Information provided by: HITman Services, a computer and IT services company located in Clifton Park, New York.

Enhanced by Zemanta

3 More Things Don Corleone Could Learn From The Boss at HITman Services About Google Search

Thursday, April 22nd, 2010

1)      Don Corleone wants to find out how the 1,000,000 shares of the Olive Garden are doing, so he types in DRI in the Google address bar.

2)      While watching Fox News, The Don heard the word meretricious and wanted to know what it meant.  He typed in define: meretricious in the Google search bar to get the definition.

3)      As the Godfather’s staff is tied up and he needs some additional support he types in “hitman service ~professional” in the Google search bar.  The ~ (tilde) instructs Google to look for words which are similar to professional.

Reblog this post [with Zemanta]

3 Things Don Corleone Could Learn From The Boss at HITman Services About Google Search

Wednesday, April 14th, 2010

1)     Don Corleone receives a call on his cell phone (his mobile phone, not the phone in his cell) and he wants to check out who called.  In the Google search bar he could type phonebook:714-867-5309 because that is the number of the person who called him. (Note this only works for residences and published numbers.)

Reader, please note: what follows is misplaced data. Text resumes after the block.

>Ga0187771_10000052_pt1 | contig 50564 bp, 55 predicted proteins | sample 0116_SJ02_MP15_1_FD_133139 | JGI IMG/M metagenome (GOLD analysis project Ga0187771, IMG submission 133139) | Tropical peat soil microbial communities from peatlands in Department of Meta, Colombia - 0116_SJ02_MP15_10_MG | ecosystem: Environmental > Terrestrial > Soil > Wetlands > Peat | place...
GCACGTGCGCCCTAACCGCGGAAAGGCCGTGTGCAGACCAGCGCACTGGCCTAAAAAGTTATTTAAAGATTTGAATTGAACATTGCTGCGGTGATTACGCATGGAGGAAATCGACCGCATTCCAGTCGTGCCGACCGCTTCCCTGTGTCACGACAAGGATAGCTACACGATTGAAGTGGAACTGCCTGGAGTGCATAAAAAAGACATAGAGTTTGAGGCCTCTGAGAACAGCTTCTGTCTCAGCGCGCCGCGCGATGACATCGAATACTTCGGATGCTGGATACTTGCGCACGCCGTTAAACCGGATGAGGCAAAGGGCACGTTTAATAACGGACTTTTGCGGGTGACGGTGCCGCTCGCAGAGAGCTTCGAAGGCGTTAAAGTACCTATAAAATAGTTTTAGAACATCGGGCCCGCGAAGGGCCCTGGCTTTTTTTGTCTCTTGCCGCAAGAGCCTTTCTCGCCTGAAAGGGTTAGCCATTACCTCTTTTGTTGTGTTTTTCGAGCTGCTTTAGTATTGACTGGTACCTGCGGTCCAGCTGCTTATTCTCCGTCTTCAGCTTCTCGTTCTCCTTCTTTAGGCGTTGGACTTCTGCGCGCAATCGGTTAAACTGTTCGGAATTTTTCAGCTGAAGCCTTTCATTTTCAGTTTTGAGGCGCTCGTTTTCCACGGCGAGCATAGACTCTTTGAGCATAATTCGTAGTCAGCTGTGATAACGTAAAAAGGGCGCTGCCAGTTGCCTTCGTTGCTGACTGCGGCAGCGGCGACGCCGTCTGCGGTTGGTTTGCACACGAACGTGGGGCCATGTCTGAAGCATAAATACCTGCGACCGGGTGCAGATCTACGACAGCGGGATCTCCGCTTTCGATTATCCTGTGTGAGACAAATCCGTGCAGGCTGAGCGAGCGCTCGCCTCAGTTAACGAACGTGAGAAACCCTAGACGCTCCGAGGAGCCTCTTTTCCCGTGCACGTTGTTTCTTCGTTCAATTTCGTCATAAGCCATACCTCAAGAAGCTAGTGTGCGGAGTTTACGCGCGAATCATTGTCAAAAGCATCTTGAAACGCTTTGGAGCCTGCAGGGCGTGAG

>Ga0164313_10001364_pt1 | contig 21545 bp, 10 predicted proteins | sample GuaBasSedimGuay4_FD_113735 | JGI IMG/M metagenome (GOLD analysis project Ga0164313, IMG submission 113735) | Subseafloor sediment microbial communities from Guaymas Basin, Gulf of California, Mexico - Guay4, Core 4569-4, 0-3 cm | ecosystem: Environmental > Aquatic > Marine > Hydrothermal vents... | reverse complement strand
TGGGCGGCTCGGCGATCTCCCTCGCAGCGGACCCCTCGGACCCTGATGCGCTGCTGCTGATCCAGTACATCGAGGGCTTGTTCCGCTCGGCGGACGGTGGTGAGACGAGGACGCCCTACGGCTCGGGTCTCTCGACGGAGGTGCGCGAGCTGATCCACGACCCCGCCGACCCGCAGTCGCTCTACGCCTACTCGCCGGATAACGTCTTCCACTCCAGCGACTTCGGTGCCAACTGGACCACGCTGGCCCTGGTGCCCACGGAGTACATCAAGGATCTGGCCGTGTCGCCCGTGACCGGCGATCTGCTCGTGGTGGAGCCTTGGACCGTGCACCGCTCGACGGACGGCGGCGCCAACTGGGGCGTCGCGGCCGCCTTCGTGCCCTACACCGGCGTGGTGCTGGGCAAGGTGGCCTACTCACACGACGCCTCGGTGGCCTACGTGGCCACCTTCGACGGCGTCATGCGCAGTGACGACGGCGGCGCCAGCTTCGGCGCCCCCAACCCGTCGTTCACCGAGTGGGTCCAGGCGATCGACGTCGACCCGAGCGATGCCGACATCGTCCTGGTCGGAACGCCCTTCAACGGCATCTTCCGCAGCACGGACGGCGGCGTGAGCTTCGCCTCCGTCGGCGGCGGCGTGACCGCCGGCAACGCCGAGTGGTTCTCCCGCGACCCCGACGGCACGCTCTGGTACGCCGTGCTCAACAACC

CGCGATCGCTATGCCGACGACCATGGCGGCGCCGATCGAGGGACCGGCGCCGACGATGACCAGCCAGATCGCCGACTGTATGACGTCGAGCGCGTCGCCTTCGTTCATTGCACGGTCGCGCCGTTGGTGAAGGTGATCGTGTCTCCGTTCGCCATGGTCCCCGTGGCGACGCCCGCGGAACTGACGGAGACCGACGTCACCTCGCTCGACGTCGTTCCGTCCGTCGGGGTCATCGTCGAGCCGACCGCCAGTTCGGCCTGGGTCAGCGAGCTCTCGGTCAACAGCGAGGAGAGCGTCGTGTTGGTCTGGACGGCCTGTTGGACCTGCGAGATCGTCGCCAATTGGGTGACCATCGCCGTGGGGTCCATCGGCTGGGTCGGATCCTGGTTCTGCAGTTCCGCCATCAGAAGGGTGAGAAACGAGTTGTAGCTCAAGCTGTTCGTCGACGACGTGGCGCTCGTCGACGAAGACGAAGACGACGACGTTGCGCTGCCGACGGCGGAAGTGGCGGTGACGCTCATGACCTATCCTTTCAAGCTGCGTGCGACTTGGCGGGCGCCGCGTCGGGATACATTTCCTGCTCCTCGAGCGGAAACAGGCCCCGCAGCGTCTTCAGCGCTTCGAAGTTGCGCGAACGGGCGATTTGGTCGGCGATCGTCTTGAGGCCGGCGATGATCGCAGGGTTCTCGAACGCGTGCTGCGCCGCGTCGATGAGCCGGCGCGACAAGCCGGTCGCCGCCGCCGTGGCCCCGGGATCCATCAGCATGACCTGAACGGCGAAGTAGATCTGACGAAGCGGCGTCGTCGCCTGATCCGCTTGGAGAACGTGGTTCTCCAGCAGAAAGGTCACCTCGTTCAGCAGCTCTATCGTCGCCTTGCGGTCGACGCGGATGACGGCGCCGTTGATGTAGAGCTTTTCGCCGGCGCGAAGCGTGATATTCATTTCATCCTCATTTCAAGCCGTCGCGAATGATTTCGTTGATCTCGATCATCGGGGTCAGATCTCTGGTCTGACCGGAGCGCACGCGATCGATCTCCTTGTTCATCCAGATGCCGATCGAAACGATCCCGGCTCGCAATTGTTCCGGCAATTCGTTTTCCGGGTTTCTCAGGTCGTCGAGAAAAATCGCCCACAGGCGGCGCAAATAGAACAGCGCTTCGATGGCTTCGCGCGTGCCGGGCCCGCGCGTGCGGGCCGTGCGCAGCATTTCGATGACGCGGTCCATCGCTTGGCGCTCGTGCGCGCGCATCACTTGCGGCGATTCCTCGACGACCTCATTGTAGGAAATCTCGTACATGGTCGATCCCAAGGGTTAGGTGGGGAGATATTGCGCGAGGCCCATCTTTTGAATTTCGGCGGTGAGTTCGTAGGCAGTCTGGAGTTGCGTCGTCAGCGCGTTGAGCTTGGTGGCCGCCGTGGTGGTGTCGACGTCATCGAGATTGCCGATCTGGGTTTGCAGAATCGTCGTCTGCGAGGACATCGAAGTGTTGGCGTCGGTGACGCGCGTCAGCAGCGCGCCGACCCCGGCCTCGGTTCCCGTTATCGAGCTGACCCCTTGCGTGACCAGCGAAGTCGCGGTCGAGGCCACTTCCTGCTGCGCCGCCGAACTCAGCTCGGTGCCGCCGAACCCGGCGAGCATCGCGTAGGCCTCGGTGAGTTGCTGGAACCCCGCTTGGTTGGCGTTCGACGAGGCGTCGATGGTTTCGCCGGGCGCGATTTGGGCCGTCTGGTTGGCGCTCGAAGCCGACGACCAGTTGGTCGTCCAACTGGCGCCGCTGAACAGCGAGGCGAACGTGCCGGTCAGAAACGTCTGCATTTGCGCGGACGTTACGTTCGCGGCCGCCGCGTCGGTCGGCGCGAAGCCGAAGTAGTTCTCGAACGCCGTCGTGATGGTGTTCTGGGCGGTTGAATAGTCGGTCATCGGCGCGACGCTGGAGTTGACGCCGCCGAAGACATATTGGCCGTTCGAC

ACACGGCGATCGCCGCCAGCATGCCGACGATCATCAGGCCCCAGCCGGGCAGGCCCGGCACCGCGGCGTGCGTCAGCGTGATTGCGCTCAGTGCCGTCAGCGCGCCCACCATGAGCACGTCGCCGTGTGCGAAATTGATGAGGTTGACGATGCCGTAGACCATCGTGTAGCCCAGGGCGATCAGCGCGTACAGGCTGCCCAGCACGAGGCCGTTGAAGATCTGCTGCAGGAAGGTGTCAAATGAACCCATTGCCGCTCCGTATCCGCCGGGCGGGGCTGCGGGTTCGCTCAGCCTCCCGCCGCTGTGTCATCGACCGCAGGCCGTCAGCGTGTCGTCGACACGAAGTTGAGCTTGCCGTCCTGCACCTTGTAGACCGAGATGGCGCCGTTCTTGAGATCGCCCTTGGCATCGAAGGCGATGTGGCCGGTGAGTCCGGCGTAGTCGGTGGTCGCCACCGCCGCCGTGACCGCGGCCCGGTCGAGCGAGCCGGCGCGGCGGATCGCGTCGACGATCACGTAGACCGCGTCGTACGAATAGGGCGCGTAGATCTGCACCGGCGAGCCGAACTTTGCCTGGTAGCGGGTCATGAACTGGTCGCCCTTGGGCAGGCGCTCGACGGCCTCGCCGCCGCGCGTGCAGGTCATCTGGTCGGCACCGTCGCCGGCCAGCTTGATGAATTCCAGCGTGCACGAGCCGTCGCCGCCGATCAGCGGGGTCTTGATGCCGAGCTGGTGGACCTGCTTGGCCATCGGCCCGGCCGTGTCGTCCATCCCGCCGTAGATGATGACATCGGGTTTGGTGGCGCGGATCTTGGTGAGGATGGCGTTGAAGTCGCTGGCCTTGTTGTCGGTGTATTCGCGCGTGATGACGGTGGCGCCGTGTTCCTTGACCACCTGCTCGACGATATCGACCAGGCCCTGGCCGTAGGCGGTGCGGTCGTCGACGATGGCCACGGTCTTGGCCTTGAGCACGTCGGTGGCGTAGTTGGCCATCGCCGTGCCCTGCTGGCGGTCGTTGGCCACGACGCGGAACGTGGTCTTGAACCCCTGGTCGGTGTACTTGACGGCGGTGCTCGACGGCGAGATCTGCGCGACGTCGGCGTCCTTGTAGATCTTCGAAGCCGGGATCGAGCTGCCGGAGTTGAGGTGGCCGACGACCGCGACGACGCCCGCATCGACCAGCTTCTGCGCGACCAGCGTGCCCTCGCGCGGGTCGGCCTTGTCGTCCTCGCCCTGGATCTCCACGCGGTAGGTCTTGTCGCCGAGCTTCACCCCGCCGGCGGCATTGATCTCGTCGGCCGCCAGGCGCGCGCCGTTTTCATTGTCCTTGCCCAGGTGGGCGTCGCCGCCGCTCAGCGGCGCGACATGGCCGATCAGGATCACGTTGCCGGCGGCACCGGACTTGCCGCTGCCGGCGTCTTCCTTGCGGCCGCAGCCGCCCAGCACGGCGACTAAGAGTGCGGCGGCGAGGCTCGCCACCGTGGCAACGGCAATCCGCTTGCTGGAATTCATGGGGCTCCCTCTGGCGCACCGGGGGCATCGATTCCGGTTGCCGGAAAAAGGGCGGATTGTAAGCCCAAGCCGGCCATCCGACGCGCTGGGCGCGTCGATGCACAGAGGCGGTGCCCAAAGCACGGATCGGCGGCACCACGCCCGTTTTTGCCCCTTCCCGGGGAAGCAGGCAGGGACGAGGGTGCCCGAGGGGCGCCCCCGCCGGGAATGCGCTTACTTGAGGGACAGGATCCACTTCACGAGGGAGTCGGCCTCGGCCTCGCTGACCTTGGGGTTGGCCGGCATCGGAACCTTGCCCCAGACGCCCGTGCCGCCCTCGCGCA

2)    Don Corleone now decides he needs more information about where this person lives, so he types in the area code 714 into the Google search bar.

3)    Later in the day Don Corleone needs to calculate the vig (interest payment on a loan).  In the Google search bar he types in 253500 which is the amount of the loan, the * and .08 which is the weekly interest rate.

Reblog this post [with Zemanta]

“Stupid Company” Procedures

Monday, March 29th, 2010

Part of my job at HITman Services is researching software at our Clifton Park office.

Over the weekend I was trying out some new BlackBerry apps.  One which I thought was very interesting was Visible Vote.  I signed up for an account and started using the application.

Shortly thereafter I received an email from the company with my user name and password in the email.  I was under the impression that the practice of sending passwords in emails ended years ago, but obviously I was wrong.

When I sign up with companies I am not familiar with or whose security procedures I am unsure of, I use a throw-away password.  Which in this case turned out to be the right thing to do.

I sent the company an email regarding their antiquated security methods, and have yet to hear back.

Reblog this post [with Zemanta]